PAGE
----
After about fifteen months of running profitably, we came to a realization that the legal education market was not actually very big. We were considering the option to move beyond legal education and create similar courses for other fields...that's when we realized that we didn't have the expertise to create courses with doyens in other fields. We also pitched to investors at that point in time, and they expressed the same concerns. By then my ambition had become bigger.... and I wanted to created a larger venture-scale business. So my co-founder Sanjay and I discussed and decided it was best we went our separate ways... Coincidently, at that point, we approached UpGrad who eventually acquired all of the courses and the intellectual property.
What did it take to get selected to EF among over 4,000 applicants?
This was my 4th attempt at EF...By this time, I had made something out of WorldWise, so I could actually say I am a profitable entrepreneur. Before that, I was only an aspiring entrepreneur. The application was very exhaustive, but by then, I was already comfortable with all the questions. Two rounds of interviews followed, after which I was selected.
Can you elaborate more about EF and what your stint as a founder-in-residence was like?
EF is a global talent incubator. They have operations in London, Berlin, Paris, Toronto, Singapore and Bangalore... they are not investing in companies, but in people as entrepreneurs. They gauge whether you as an individual are capable of starting a ground-breaking company or not - so you don't need to have an idea or a co-founder. You only need to convince them that you have it in you to start a large successful venture.
Once EF makes its selection, the program goes on for six months, where the first three months called the "form" are targeted to finding a co-founder among the 40 selected entrepreneurs during which process EF mentors you. During this period, EF also pays you a very healthy stipend because they want to de-risk the exploration that individuals have taken up. At the end of these three months, if they like your team and the progress you've shown, they invest a small amount of pre-seed funding into your company and they help you incorporate the company... set up more calls with investors, etc. So my co-founder Avi and I were able to raise funding from EF, with which we have been building a product in the legal tech space since January this year.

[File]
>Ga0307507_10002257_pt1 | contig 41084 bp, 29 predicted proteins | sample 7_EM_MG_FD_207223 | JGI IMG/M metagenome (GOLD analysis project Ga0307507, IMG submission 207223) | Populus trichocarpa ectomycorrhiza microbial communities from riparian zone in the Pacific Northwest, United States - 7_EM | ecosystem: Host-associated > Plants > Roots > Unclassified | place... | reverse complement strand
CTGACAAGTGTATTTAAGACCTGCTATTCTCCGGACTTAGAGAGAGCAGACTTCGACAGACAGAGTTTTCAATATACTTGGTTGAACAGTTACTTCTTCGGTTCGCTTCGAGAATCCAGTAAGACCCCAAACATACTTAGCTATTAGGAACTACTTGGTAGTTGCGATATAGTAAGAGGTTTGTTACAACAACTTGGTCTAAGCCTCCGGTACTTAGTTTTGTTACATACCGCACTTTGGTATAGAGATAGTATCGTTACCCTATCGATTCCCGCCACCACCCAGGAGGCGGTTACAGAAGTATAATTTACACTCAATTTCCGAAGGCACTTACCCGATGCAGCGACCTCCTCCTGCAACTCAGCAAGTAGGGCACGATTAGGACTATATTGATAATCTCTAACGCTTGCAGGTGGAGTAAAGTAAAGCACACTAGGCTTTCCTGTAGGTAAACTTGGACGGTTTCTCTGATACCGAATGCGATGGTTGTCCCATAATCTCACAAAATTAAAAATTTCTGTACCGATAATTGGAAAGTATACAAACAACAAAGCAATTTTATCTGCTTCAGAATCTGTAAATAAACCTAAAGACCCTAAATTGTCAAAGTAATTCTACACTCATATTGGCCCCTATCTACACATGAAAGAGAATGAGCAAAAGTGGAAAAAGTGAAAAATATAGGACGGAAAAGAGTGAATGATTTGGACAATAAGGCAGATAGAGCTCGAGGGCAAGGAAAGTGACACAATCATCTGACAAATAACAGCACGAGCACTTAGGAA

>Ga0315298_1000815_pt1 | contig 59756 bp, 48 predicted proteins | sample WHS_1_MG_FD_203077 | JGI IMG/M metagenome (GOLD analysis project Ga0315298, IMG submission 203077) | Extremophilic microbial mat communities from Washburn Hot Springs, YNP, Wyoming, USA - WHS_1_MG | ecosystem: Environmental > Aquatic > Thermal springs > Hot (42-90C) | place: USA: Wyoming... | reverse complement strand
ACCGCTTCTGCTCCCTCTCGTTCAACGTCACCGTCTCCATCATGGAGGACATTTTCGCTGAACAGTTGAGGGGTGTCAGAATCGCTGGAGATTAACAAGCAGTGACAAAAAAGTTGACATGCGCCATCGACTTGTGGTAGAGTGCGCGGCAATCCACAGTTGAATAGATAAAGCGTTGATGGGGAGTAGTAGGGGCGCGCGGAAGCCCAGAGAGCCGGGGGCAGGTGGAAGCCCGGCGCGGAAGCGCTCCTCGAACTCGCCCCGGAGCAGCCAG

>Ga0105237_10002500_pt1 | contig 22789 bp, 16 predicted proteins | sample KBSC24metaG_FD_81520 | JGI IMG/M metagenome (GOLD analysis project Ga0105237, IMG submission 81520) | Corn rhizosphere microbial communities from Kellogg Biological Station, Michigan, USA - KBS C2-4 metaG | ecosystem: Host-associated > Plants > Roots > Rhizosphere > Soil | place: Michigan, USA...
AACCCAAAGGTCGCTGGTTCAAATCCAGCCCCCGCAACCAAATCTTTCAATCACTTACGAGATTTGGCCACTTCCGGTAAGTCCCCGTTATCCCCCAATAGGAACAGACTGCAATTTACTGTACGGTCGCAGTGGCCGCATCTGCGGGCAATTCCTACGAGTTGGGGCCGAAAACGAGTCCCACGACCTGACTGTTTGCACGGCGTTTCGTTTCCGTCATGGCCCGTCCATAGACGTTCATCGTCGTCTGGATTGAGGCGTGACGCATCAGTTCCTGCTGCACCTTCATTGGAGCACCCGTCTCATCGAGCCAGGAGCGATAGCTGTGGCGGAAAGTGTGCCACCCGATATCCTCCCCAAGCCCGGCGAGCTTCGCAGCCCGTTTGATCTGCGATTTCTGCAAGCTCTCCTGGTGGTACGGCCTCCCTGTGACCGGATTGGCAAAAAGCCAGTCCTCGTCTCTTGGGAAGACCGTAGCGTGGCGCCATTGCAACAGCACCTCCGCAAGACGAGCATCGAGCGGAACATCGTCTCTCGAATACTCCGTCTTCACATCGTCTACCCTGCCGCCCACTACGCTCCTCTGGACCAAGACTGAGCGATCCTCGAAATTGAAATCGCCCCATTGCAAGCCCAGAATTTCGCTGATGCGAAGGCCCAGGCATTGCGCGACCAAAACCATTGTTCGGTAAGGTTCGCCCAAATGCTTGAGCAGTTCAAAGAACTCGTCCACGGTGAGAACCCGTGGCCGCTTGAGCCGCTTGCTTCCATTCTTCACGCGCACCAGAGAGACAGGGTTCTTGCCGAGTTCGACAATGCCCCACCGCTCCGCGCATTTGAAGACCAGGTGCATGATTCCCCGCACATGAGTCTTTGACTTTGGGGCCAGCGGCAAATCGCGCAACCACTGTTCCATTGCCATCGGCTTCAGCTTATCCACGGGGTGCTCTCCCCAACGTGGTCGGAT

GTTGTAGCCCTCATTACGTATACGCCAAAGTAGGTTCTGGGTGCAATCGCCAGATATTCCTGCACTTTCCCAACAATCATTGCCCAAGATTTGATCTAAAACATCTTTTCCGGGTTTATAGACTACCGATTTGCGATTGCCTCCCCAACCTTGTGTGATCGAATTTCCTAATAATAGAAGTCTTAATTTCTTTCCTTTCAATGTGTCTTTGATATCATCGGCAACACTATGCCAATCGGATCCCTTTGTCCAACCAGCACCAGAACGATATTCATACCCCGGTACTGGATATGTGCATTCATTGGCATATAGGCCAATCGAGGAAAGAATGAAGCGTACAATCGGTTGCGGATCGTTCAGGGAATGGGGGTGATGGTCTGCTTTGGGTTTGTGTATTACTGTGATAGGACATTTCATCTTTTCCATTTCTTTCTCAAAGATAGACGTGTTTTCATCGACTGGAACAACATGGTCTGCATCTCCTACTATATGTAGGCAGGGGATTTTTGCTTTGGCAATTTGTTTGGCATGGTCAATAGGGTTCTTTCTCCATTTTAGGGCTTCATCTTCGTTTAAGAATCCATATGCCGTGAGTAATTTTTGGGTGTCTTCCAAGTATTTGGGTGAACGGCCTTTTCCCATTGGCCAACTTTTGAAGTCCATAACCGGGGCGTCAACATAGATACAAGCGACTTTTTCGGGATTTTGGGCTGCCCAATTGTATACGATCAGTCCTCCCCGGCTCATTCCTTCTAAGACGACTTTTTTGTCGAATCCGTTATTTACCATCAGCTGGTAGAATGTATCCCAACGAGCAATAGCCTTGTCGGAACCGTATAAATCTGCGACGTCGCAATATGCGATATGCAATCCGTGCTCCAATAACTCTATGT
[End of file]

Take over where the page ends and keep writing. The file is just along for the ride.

What are you working on currently?
I knew I wanted to build something in the legal tech space, because EF strongly emphasizes on finding your edge. Given that I had a legal background, and having had experience as a lawyer, I identified that one of the problems that law firms face is the time consuming and inefficient process of drafting and reviewing contracts...We are building AI to streamline this process, where the AI acts as an intelligent assistant while reviewing or drafting a contract...Having worked as a lawyer I understand a lawyer's work...We are trying to create a tool that is so accurate that every lawyer would want it when reviewing or drafting a contract...to the level that it becomes a must-have product, as against a nice-to-have product.
What advice would you have for young lawyers or law students looking to step into entrepreneurship
Firstly, it is important to cap your downside...I didn't see entrepreneurship as a plunge, I knew what my exit plan was. I knew I had the financial runway for two years and my boss at Trilegal was kind enough to leave the option of returning to the firm if things didn't work out...Whenever you're doing anything unconventional, it's very tempting to go all out, maybe it works for some people, but for me, knowing that there was a safety net made the experience lot less scary...else it might have gotten frustrating on the bad days that are inevitable.
Secondly, training as a lawyer teaches you skills crucial to entrepreneurship like sales and marketing, building relationships, pitching to investors, etc...When preparing a pitch deck or writing an email to an investor, they really don't care whether the comma is in the right place or not...they care about what is happening under the hood of the start up. So I had to re-train myself. As a founder, you have to work a lot faster and don't have time to nit-pick on the smaller aspects. Being open to re-training is therefore important.
The third piece of advice is that, knowing why you want to do this is critical. It is not a good idea if you are doing it for external reasons like peer pressure, or wanting to impress someone...the motivation at its core has to be true. The motivation for me was that I enjoyed building stuff, taking ownership, being the topmost person in the hierarchy as opposed to being the junior-most person. This kept me going even when things weren't working out...I like the freedom this gives me, to brainstorm and modify the product, sales strategy, etc...For those who want to make the switch, getting the motivation component right is absolutely critical.